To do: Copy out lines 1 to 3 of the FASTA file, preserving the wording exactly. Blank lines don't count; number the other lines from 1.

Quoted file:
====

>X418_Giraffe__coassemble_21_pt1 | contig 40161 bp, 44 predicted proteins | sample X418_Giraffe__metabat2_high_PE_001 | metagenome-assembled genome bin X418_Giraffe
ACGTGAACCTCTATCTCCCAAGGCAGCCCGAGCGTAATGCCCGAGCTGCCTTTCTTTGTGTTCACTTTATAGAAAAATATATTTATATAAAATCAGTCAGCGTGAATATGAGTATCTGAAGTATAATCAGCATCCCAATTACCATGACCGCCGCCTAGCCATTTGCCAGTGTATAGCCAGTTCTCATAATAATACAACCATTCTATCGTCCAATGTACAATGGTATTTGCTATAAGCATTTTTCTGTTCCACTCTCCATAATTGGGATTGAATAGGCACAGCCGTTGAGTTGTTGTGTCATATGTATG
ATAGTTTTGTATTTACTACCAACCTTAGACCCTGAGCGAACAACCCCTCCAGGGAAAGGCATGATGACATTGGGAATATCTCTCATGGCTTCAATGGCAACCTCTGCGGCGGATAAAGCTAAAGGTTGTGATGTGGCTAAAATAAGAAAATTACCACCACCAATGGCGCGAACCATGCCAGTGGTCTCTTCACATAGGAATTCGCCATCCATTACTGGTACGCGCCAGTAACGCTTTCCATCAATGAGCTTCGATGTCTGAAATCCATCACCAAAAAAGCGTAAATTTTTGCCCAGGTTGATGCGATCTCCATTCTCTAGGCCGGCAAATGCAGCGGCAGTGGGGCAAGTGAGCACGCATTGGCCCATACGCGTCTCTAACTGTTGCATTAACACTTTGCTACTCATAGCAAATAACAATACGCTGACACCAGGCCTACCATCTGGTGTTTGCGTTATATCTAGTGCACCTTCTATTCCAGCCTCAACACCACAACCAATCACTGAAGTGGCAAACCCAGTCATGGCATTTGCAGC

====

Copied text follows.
>X418_Giraffe__coassemble_21_pt1 | contig 40161 bp, 44 predicted proteins | sample X418_Giraffe__metabat2_high_PE_001 | metagenome-assembled genome bin X418_Giraffe
ACGTGAACCTCTATCTCCCAAGGCAGCCCGAGCGTAATGCCCGAGCTGCCTTTCTTTGTGTTCACTTTATAGAAAAATATATTTATATAAAATCAGTCAGCGTGAATATGAGTATCTGAAGTATAATCAGCATCCCAATTACCATGACCGCCGCCTAGCCATTTGCCAGTGTATAGCCAGTTCTCATAATAATACAACCATTCTATCGTCCAATGTACAATGGTATTTGCTATAAGCATTTTTCTGTTCCACTCTCCATAATTGGGATTGAATAGGCACAGCCGTTGAGTTGTTGTGTCATATGTATG
ATAGTTTTGTATTTACTACCAACCTTAGACCCTGAGCGAACAACCCCTCCAGGGAAAGGCATGATGACATTGGGAATATCTCTCATGGCTTCAATGGCAACCTCTGCGGCGGATAAAGCTAAAGGTTGTGATGTGGCTAAAATAAGAAAATTACCACCACCAATGGCGCGAACCATGCCAGTGGTCTCTTCACATAGGAATTCGCCATCCATTACTGGTACGCGCCAGTAACGCTTTCCATCAATGAGCTTCGATGTCTGAAATCCATCACCAAAAAAGCGTAAATTTTTGCCCAGGTTGATGCGATCTCCATTCTCTAGGCCGGCAAATGCAGCGGCAGTGGGGCAAGTGAGCACGCATTGGCCCATACGCGTCTCTAACTGTTGCATTAACACTTTGCTACTCATAGCAAATAACAATACGCTGACACCAGGCCTACCATCTGGTGTTTGCGTTATATCTAGTGCACCTTCTATTCCAGCCTCAACACCACAACCAATCACTGAAGTGGCAAACCCAGTCATGGCATTTGCAGC